Approaching ‘carbon bubble” could wipe trillions from global economy

In this May 13, 2010 file photo, pelicans float on the water with an offshore oil platform in the background in the Santa Barbara Channel off the coast of Santa Barbara, Calif. Oil and gas companies drilling off the coast of Southern California violated state regulations nearly 400 times in the past three years, according to a report by an environmental group. (AP Photo/Mark J. Terrill, File)

(Courthouse News Service) Mass unemployment, public disenchantment with institutions, a restless body politic – these are some of the features of a brave new world that could come about if prices of fossil fuels suddenly crater due to the rapid development of renewable energy technology.

In a first-of-its-kind study issued Monday, economists from around the globe used simulations to chart the decline of fossil fuels industries and the repercussions for the global economy.

Cambridge University researchers found technological momentum in the renewable energy sector will lead to a widespread devaluation of fossil fuel assets by as soon as 2035, with major implications for nations with carbon-based economies.

“Until now, observers mostly paid attention to the likely effectiveness of climate policies, but not to the ongoing and effectively irreversible technological transition,” said Dr Jean-Francois Mercure, study lead author from Radboud University and Cambridge University’s Centre for Environment, Energy and Natural Resource Governance.

Published in Nature Climate Change, the article says these economic upheavals will be driven more by market forces than public policy like the Paris Agreement, and there will be clear winners and losers.

Winners include countries like China, since its emphasis on renewable energy market investments – in part to solve its extreme and persistent pollution problems – makes it ready to adapt to the coming change.

Other fossil fuel importers like Japan and several European nations also stand to benefit as expenditures allocated to fossil fuels fall dramatically. If this is coupled with investment in renewable energies, these countries could see their gross domestic product soar as well as a boost in employment for the renewable energy sectors.

But such a rise in renewable energy will also create what the researchers term a “carbon bubble”: an abrupt shift in prices of fossil fuels due to sharply falling demand. According to some scenarios contemplated in the study, up to $4 trillion in assets could be wiped out of the global economy abruptly.

This bodes ill for countries who rely on carbon exports to prop up major parts of their economies – including Canada, Russian and the United States.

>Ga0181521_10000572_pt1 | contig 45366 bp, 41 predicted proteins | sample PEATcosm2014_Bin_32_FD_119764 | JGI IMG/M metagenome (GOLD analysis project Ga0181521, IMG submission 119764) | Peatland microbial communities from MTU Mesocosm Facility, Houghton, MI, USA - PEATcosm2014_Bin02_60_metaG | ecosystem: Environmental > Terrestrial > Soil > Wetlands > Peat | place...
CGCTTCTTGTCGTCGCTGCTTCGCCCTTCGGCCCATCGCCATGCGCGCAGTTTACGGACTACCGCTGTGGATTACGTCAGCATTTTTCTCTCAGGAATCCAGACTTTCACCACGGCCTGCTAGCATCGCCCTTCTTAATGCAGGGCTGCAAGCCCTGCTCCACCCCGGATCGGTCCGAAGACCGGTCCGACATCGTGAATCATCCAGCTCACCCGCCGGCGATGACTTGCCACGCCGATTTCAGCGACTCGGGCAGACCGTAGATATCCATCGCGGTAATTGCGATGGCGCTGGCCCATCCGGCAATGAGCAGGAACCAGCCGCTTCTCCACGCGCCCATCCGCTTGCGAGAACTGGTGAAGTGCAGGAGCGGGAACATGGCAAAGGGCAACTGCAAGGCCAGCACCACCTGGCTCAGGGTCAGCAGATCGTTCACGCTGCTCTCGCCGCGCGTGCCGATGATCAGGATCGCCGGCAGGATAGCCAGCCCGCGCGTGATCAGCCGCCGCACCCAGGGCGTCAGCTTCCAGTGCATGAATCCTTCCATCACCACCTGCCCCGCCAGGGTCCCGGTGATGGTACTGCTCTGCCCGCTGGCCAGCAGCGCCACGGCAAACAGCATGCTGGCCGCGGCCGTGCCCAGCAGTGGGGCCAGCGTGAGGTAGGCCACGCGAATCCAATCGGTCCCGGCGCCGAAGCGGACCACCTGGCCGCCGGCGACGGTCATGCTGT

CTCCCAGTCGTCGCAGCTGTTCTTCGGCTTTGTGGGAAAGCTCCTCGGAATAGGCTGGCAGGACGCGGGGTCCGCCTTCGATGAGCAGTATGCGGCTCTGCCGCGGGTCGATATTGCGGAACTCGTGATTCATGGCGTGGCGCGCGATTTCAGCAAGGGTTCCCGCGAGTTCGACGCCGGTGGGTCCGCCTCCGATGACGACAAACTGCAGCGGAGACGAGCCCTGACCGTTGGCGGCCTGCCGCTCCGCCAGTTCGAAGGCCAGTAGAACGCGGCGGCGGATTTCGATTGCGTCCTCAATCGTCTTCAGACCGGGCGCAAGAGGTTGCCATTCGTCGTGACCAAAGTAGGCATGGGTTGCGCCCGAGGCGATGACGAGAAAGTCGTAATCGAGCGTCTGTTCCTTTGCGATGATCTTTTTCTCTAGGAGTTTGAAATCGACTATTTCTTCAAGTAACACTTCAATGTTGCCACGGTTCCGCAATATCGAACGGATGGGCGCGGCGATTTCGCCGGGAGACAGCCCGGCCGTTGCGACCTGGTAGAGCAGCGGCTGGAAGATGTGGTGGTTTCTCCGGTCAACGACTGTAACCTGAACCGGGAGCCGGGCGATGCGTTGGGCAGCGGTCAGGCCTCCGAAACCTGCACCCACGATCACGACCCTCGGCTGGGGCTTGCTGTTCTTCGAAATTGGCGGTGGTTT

“Individual nations cannot avoid the situation by ignoring the Paris Agreement or burying their heads in coal and tar sands,” said Jorge Viñuales, study co-author and a professor from Cambridge University. “For too long, global climate policy has been seen as a prisoner’s dilemma game, where some nations can do nothing and get a ‘free ride’ on the efforts of others. Our results show this is no longer the case.”

Vinuales and the other authors stress that the Paris Agreement and other climate change public policy have limited influence on the market forces in the global economy and this cataclysmic change in fossil fuel values will happen irrespective of any given country’s attitudes toward climate change of nostalgia for the fossil fuel industry.

The paper’s dire warnings about the future global energy markets come at a time when the Trump administration is promoting fossil fuel industries, stacking federal agencies with high-level officials tied to the industry while deleting or altering climate change-related materials produced by the federal government.

Another study out Monday found that the United States still contributes $27 billion in subsidies to the fossil fuel industry to assist with production, consumption and exploration.

Cambridge economists caution that overreliance on this type of fossil fuel resurgence is short-sighted and could lead to enormous economic upheavals including mass unemployment in the fossil fuel industry.

Such employment trends could fuel populism, mistrust of the government and a worsening of the public disenchantment with government and capitalism already on display.

“If we are to defuse this time-bomb in the global economy, we need to move promptly but cautiously,” said Hector Pollitt, study co-author from Cambridge Econometrics. “The carbon bubble must be deflated before it becomes too big, but progress must also be carefully managed.”

One nightmare scenario contemplated by the economists envisions what would happen if the depression in oil and gas assets is accompanied by level production from OPEC nations in the Middle East.

“If OPEC nations maintain production levels as prices drop, they will crowd out the market,” said Pollitt. “OPEC nations will be the only ones able to produce fossil fuels at the low costs required, and exporters such as the U.S. and Canada will be unable to compete.”

The authors recommend a series of short- and long-term steps to ward off the type of disasters that could materialize under a range of scenarios.

Investment in renewable energy technologies along with economic diversification will be paramount for countries like the United States, Russia and Canada, the researchers say.

For individual investors, pension funds and other asset managers that rely on energy stocks as part of their portfolio, the authors have a simple message: divest.

“Divestment from fossil fuels is both a prudential and necessary thing to do,” said Mercure. “Investment and pension funds need to evaluate how much of their money is in fossil fuel assets and reassess the risk they are taking.”